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Yankees' Gleyber Torres begins exhibition season with pair of doubles

New York Yankees' Gleyber Torres is greeted with

New York Yankees' Gleyber Torres is greeted with high fives after scoring on a wild pitch against the Philadelphia Phillies in the top of the 3rd inning in game 2 during spring training at Spectrum Field in Clear Water, FL. Saturday Feb. 25, 2017 Photo Credit: Newsday / J. Conrad Williams Jr.

CLEARWATER, Fla. — The hype machine that has been whirring around Gleyber Torres since he was 16 isn’t likely to stop anytime soon.

The 20-year-old shortstop, the crown jewel of the prospect haul brought in by the Yankees at last year’s trade deadline and ranked as the No. 5 prospect in the sport by Baseball America, roped two doubles in his first spring training start Saturday afternoon.

Torres, who went 2-for-2 in the 6-5 loss to the Phillies at Spectrum Field, even scored from second on a wild pitch.

“Instincts,” Joe Girardi said. “He’s a bright kid, knows how to play the game. You look at his at-bats: double down the rightfield line, double down the leftfield line. Played a very good shortstop. His IQ is really good.”

Though it was one spring training start and the two players have entirely different body types, Girardi nonetheless was asked if Torres reminds him of a young Derek Jeter.

“They’re probably different kind of players,” Girardi said after a sigh. “As far as being able to play in the moment, yes, but they’re different type of players.”

Of course, there have not been all that many moments of any kind for the 6-1, 175-pound Torres, who hasn’t played above high Class A ball. He ended last season with high Class A Tampa after the Yankees acquired him from the Cubs in the Aroldis Chapman deal and he’s slated to start this season with Double-A Trenton.

It is a sparse professional resume to this point, but it’s an impressive one. Torres has consistently wowed scouts since the Cubs signed him as a 16-year-old out of Venezuela for $1.7 million in July 2013.

One opposing team scout who saw Torres in the Midwestern League two years ago — when he played with Class A South Bend of the Midwestern League — used the word “mature,” a word that comes up frequently.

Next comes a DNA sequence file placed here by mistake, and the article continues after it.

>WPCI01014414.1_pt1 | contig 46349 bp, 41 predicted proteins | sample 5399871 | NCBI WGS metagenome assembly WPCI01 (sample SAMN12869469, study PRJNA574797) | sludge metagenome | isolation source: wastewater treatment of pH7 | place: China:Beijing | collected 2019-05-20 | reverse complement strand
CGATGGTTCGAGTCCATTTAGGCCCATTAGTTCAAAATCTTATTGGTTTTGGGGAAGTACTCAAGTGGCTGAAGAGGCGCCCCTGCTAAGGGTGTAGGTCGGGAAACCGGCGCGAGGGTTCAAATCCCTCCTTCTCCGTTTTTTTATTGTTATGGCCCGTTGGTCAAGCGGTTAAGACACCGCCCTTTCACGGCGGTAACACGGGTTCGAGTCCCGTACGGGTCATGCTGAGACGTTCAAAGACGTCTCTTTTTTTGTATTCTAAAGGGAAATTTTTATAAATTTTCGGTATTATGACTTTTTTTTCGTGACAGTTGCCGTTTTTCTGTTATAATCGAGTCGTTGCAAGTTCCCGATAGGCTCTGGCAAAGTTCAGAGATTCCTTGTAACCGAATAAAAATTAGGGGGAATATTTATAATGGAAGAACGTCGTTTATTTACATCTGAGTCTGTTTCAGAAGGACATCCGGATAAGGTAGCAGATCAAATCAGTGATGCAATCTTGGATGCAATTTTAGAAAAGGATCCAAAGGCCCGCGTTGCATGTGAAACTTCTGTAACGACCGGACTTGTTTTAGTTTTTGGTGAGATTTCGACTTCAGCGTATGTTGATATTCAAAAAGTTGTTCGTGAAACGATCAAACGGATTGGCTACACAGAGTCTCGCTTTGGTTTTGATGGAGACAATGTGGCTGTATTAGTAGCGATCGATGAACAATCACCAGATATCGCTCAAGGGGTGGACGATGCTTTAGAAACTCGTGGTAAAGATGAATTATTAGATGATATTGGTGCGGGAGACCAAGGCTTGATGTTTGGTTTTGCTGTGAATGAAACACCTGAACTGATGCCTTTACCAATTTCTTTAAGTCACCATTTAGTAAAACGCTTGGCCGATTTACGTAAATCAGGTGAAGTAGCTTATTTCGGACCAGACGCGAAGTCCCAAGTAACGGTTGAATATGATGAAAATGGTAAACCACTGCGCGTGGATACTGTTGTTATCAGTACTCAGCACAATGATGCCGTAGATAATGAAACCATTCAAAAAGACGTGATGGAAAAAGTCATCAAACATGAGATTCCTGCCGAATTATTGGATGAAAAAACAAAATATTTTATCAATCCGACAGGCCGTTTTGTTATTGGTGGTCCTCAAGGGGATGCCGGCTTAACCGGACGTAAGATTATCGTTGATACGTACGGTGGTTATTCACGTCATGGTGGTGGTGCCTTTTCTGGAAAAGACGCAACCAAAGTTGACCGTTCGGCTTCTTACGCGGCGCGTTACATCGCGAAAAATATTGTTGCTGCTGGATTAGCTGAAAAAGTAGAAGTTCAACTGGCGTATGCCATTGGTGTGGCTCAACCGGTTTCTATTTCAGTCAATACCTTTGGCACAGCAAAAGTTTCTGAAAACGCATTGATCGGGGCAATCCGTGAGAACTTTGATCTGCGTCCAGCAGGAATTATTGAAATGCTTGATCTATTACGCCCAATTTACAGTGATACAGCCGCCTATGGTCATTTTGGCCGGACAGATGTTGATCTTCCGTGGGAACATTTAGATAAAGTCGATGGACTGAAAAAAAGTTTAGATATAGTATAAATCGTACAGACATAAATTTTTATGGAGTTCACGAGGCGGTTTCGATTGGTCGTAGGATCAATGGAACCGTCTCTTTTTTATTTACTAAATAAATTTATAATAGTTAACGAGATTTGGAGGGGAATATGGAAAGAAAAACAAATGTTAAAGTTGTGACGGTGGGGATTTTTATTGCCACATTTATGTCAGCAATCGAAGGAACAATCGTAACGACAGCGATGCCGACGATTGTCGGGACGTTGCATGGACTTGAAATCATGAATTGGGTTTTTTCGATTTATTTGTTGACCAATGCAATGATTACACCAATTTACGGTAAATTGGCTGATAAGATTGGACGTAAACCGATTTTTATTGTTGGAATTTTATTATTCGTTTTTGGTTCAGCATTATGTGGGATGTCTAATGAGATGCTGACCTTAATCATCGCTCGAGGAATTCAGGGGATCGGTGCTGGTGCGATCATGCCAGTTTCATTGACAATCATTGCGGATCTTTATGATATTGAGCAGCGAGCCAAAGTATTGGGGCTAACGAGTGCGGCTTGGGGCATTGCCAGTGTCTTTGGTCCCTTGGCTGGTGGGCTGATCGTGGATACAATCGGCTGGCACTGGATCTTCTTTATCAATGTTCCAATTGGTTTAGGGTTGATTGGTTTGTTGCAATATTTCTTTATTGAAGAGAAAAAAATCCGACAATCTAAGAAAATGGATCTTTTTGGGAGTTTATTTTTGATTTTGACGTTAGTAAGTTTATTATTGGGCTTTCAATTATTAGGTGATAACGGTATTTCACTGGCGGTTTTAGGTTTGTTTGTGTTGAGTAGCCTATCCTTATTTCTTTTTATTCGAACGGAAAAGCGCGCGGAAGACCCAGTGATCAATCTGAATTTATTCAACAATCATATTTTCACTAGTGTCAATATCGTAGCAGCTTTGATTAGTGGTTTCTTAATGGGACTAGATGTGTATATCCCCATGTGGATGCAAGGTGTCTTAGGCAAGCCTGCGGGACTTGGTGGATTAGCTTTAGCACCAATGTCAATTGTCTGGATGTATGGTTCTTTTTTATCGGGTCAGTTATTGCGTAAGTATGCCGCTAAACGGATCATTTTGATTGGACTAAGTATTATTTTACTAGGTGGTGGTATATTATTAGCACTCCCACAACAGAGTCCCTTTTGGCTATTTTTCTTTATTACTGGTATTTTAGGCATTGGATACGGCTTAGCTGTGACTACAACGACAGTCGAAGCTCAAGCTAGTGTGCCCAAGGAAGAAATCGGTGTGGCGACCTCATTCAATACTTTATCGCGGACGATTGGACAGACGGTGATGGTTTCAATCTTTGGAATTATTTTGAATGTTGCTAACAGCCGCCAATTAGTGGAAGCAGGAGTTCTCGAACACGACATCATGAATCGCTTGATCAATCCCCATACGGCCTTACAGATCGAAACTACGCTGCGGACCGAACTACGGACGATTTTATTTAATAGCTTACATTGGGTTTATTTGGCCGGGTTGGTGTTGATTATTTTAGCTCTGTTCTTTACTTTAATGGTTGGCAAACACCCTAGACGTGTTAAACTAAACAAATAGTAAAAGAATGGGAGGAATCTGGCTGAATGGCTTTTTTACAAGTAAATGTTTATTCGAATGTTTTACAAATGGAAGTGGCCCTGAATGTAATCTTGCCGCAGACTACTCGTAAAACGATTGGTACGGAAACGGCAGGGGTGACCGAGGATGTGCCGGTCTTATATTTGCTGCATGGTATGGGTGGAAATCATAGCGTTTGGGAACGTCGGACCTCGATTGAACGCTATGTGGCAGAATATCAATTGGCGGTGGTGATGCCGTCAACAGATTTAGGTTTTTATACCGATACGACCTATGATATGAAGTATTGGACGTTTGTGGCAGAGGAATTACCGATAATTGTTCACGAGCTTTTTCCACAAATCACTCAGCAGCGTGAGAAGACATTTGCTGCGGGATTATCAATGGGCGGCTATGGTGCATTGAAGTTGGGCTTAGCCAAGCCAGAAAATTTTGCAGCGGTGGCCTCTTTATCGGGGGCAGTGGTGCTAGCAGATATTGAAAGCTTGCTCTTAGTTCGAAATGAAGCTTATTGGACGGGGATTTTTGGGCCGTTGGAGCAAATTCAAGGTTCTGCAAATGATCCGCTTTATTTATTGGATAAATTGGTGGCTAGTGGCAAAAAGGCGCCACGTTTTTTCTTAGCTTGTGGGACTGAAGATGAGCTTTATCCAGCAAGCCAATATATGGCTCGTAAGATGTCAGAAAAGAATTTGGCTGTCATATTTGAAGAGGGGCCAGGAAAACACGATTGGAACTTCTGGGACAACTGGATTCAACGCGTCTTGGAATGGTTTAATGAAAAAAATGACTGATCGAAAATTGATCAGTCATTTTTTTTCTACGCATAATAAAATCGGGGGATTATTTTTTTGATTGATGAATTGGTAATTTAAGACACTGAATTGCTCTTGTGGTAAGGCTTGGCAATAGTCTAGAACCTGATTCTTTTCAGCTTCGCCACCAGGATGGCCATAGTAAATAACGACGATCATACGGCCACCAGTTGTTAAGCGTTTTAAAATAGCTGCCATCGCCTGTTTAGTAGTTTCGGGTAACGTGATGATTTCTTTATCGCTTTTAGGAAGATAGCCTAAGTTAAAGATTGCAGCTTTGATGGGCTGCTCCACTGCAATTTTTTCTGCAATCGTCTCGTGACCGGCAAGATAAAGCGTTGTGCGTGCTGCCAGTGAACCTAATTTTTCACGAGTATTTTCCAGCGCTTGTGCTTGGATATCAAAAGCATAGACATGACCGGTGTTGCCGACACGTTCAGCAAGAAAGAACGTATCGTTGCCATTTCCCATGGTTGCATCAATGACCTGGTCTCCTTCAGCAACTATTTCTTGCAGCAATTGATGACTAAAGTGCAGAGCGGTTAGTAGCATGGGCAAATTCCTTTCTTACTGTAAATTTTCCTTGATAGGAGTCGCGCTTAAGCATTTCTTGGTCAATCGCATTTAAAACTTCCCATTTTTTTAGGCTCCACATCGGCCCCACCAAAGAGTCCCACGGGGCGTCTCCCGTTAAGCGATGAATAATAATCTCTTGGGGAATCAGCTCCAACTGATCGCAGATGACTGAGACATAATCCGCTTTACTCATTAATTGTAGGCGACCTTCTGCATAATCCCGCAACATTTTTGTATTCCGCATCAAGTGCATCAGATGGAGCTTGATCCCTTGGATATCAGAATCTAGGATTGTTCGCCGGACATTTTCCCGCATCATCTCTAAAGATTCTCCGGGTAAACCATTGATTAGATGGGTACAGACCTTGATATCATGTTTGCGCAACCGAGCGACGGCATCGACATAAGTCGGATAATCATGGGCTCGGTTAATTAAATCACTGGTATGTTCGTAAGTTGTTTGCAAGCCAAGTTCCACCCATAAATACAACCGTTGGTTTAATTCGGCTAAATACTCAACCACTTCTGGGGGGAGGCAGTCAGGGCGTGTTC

“I had zero approach at the plate when I was 18,” the scout said. “He had one then, has one now. He’s mature for his age.”

Another scout said Torres’ bat can at times overshadow his defense.

“He’s got a good professional clock,” the scout said. “He knows when he needs to throw it, how he needs to throw it over there. It’s pretty impressive for a young kid, especially at 20. I see it [the reason for the hype].”

Torres, who again had scouts, not to mention the Yankees, buzzing last November when he took home MVP honors in the Arizona Fall League, doesn’t appear to be getting caught up in the attention.

He often is seen in the clubhouse at Steinbrenner Field interacting with his teammates, particularly fellow prospects such as Miguel Andujar, Jorge Mateo and Tyler Wade. He often talks to reporters in English, though he used a translator while speaking to a larger group of reporters Saturday.

After last season, the Yankees told him he would be getting an invite to spring training, and he prepared accordingly.

“I set my mind for it and worked really hard so I wouldn’t feel out of place and I would feel comfortable,” Torres said. “You want to keep working hard, that’s the key. I’m very proud to have this opportunity to be here with these guys.”

He is aware of the headlines he’s created and will continue to create.

“A lot of stuff has been said about me, and it’s nice to hear good things about me,” Torres said. “But you have to stay humble and keep working hard . . . The best thing that I can accomplish this spring training, my first [big-league] spring training, is experience. And being able to mature and learn from [veteran] teammates I have. This is a unique opportunity.”

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